Saddled with the burden of replacing one of baseball’s legendary players, Carl Yastrzemski carved out his own iconic Hall of Fame career, eventually escaping Ted Williams’ extraordinary shadow to win three batting titles and seven Gold Gloves, and earn 18 All-Star selections. In Boston, where he played the entirety of his 23-year career, he is remembered especially for his Triple Crown season that led Boston to its Impossible Dream in 1967.
Born August 22, 1939, in Southampton, New York, Carl Michael Yastrzemski came of age in nearby Bridgehampton, Long Island (population 3,000) where he often played alongside his father in local semipro games. Yaz’s father Karol Yastrzemski (the name was Anglicized to Carl) and his uncle Tommy owned an inherited 70-acre potato farm, their work a “legacy from Poland, folks coming over here and doing what they knew from the old country.”1
In his first of two autobiographies, Yaz wrote, “I’m told that when I was 18 months old my dad got me a tiny baseball bat, which I dragged around wherever I went, the way other babies drag blankets or favorite toys. I vaguely remember playing catch with him as a very small boy, but my first clear memory is hitting tennis balls in the back yard against his pitching after supper every night when I was about six. Later we played make-believe ball games between the Yankees and the Red Sox, my two favorite teams…”2
Yaz’s dad loved baseball. He might have tried to make it in baseball himself, reportedly having offers from both the Dodgers and the Cardinals, but was “reluctant to leave the potato fields of Long Island to try baseball during the Depression.”3 Before Carl was born, Carl Yastrzemski Sr. actually formed a semipro baseball team, the Bridgehampton White Eagles; he played shortstop and managed the team. It was almost entirely a family team, with Carl Sr.’s four brothers on the team, as well as two brothers-in-law and three cousins. The team played on Sundays, and did so for years. By the time Carl himself was seven, he was the team’s batboy, his first “job” in baseball. He first played for the team at age 14 – young for a semipro player. Even at age 40, Carl’s father was still “the guts of the ball club, a good shortstop and the best hitter of the team.”4 His father played with drive and determination, but channeled his baseball ambitions t into his son Carl. Still playing (and out-hitting his son) at age 41, Carl’s dad was doing it for his son. The younger Yaz wrote, “I could tell the only reason he played was on account of me, just as that had been the only reason he kept the White Eagles alive for so long.”5 From the very date Carl signed his first pro contract, the elder Yastrzemski never played again, but the memory lasted. “I loved his spirit and intensity when I played alongside him.”6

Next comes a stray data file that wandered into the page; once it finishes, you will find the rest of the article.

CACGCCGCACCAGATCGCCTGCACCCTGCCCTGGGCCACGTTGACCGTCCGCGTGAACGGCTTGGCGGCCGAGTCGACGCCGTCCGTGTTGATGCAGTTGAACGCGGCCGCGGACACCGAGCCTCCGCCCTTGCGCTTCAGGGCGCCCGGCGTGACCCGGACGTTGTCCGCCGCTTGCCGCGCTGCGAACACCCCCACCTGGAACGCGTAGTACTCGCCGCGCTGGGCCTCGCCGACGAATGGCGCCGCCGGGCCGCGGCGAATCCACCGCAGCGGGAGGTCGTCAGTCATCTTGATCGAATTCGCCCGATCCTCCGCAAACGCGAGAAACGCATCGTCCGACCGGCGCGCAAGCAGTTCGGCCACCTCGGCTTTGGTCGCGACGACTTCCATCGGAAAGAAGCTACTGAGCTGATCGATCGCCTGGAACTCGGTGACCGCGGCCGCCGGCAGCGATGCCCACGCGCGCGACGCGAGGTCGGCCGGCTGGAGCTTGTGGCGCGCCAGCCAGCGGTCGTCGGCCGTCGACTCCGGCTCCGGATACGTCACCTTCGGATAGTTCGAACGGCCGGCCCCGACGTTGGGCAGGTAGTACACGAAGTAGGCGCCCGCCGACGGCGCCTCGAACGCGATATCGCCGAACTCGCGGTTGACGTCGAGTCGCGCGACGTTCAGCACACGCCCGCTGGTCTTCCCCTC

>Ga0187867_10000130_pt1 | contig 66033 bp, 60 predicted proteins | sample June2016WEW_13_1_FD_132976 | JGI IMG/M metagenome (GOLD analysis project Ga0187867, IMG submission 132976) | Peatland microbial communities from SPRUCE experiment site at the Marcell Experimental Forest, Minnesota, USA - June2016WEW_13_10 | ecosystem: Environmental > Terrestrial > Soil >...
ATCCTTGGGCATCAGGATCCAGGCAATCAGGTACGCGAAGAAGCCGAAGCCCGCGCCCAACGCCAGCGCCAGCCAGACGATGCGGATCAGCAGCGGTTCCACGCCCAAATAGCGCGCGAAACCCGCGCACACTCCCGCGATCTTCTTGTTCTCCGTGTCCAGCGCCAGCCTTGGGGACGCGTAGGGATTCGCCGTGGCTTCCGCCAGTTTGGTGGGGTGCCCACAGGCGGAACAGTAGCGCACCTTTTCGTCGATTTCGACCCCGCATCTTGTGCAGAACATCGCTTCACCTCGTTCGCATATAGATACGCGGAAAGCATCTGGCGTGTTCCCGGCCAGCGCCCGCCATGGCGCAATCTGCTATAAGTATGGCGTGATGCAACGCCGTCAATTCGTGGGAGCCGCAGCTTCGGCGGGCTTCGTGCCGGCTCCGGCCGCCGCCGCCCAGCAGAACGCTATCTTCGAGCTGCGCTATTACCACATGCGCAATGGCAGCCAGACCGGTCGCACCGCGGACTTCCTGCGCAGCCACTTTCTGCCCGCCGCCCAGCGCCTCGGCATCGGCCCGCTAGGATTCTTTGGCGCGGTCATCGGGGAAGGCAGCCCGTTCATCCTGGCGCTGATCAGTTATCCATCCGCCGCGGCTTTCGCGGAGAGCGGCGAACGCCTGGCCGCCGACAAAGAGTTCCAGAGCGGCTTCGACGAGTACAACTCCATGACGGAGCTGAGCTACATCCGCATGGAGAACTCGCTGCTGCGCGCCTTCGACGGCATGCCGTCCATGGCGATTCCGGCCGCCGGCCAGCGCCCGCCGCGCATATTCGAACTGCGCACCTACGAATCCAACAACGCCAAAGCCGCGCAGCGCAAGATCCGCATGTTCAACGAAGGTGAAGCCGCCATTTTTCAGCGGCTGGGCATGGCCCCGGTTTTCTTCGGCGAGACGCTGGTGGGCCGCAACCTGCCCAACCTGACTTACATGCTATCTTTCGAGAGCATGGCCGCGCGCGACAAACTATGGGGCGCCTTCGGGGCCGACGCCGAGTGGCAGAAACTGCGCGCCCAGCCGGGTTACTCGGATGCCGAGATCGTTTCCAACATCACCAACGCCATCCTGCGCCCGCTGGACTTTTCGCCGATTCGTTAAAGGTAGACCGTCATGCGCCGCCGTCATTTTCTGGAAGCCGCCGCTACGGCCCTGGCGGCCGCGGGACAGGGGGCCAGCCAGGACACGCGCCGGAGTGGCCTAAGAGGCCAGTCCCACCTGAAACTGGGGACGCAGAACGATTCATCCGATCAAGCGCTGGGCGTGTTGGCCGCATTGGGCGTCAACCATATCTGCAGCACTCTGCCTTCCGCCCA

Some of Carl’s teammates with the Boston Red Sox saw the influence of Carl’s father in his son’s drive for success. Former Red Sox catcher Russ Gibson remembered one time early on: “Yaz and myself, and two other guys, shared an apartment in Raleigh [North Carolina] when his dad came for a visit. We were all just starting out, but Yaz was hitting about .390 at the time. We all went off to play golf while Yaz visited with his father. When we got back, all his things were gone. When I asked Yaz what had happened, he said, ‘My dad thinks I’m distracted living with you guys. He’s moved me into an apartment by myself.’”7
Carl’s father was quite a man himself. Scouted during the Depression, Carl Sr. never played professionally but he was a fierce advocate for his son.
Yaz attracted a lot of attention playing ball on Long Island. His last couple of years in high school, he played semipro ball for Lake Ronkonkoma, a team based about 60 miles from home. His father played for this team, too, always after work on the farm was done. It was around this time that Carl’s father began to boost him as a hitter more than as a pitcher – even though at a major-league tryout camp for the Milwaukee Braves, Carl faced nine batters and struck out all nine. The younger Yaz had the chance to sign on with a major-league team before he even got out of high school, but Carl’s dad had his eyes set on a sizable bonus and had been prepared to turn down offers he saw as inadequate. Come his senior year, Carl’s dad told his high school coach that Carl would not be playing football that year – there was too great a risk of injury, and that might hamper his development as a baseball player.
While Yaz was still a senior in high school, the New York Yankees made a pitch. Though not allowed to sign Yastrzemski to an actual contract until after he graduated high school, Yankees scout Ray Garland was still welcomed into the household to talk hypotheticals. He traded bonus numbers with Carl’s father, writing $60,000 on a piece of paper at the dining room table. Carl’s dad wrote out $100,000. Garland reacted dramatically, flipping his pencil in the air and hitting the ceiling as he exclaimed, “$100,000? Are you crazy? The Yankees will never pay that.” The Yankees never got the opportunity, despite even owner Dan Topping becoming involved. The elder Yaz told Garland, “Nobody throws a pencil in my house. Get the hell out and never come back.”8 That was it for the New York Yankees.